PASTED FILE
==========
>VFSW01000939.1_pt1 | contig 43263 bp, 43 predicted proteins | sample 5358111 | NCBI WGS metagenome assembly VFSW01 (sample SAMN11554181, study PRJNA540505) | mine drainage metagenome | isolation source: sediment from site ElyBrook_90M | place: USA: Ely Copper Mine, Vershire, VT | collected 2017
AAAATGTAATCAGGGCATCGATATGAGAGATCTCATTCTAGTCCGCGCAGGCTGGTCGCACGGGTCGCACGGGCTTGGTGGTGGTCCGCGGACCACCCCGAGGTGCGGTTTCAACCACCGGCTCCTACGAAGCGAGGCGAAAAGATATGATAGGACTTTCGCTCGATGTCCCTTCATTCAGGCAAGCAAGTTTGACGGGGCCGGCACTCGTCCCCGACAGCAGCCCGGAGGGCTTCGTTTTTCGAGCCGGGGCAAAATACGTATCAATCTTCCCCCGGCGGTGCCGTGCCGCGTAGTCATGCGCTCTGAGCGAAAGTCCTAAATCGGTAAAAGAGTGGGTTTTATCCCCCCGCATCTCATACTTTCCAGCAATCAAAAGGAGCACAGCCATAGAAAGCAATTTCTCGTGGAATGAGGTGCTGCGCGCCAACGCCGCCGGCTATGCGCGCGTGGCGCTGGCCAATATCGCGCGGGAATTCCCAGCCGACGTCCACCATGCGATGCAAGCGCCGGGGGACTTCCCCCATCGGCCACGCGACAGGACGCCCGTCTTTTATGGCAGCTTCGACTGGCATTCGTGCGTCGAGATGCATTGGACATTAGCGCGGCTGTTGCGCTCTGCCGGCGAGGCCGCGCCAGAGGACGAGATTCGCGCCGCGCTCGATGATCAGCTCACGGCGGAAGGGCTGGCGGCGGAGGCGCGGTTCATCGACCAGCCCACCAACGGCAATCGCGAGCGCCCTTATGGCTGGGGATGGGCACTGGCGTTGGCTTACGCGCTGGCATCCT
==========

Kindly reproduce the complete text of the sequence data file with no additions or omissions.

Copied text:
>VFSW01000939.1_pt1 | contig 43263 bp, 43 predicted proteins | sample 5358111 | NCBI WGS metagenome assembly VFSW01 (sample SAMN11554181, study PRJNA540505) | mine drainage metagenome | isolation source: sediment from site ElyBrook_90M | place: USA: Ely Copper Mine, Vershire, VT | collected 2017
AAAATGTAATCAGGGCATCGATATGAGAGATCTCATTCTAGTCCGCGCAGGCTGGTCGCACGGGTCGCACGGGCTTGGTGGTGGTCCGCGGACCACCCCGAGGTGCGGTTTCAACCACCGGCTCCTACGAAGCGAGGCGAAAAGATATGATAGGACTTTCGCTCGATGTCCCTTCATTCAGGCAAGCAAGTTTGACGGGGCCGGCACTCGTCCCCGACAGCAGCCCGGAGGGCTTCGTTTTTCGAGCCGGGGCAAAATACGTATCAATCTTCCCCCGGCGGTGCCGTGCCGCGTAGTCATGCGCTCTGAGCGAAAGTCCTAAATCGGTAAAAGAGTGGGTTTTATCCCCCCGCATCTCATACTTTCCAGCAATCAAAAGGAGCACAGCCATAGAAAGCAATTTCTCGTGGAATGAGGTGCTGCGCGCCAACGCCGCCGGCTATGCGCGCGTGGCGCTGGCCAATATCGCGCGGGAATTCCCAGCCGACGTCCACCATGCGATGCAAGCGCCGGGGGACTTCCCCCATCGGCCACGCGACAGGACGCCCGTCTTTTATGGCAGCTTCGACTGGCATTCGTGCGTCGAGATGCATTGGACATTAGCGCGGCTGTTGCGCTCTGCCGGCGAGGCCGCGCCAGAGGACGAGATTCGCGCCGCGCTCGATGATCAGCTCACGGCGGAAGGGCTGGCGGCGGAGGCGCGGTTCATCGACCAGCCCACCAACGGCAATCGCGAGCGCCCTTATGGCTGGGGATGGGCACTGGCGTTGGCTTACGCGCTGGCATCCT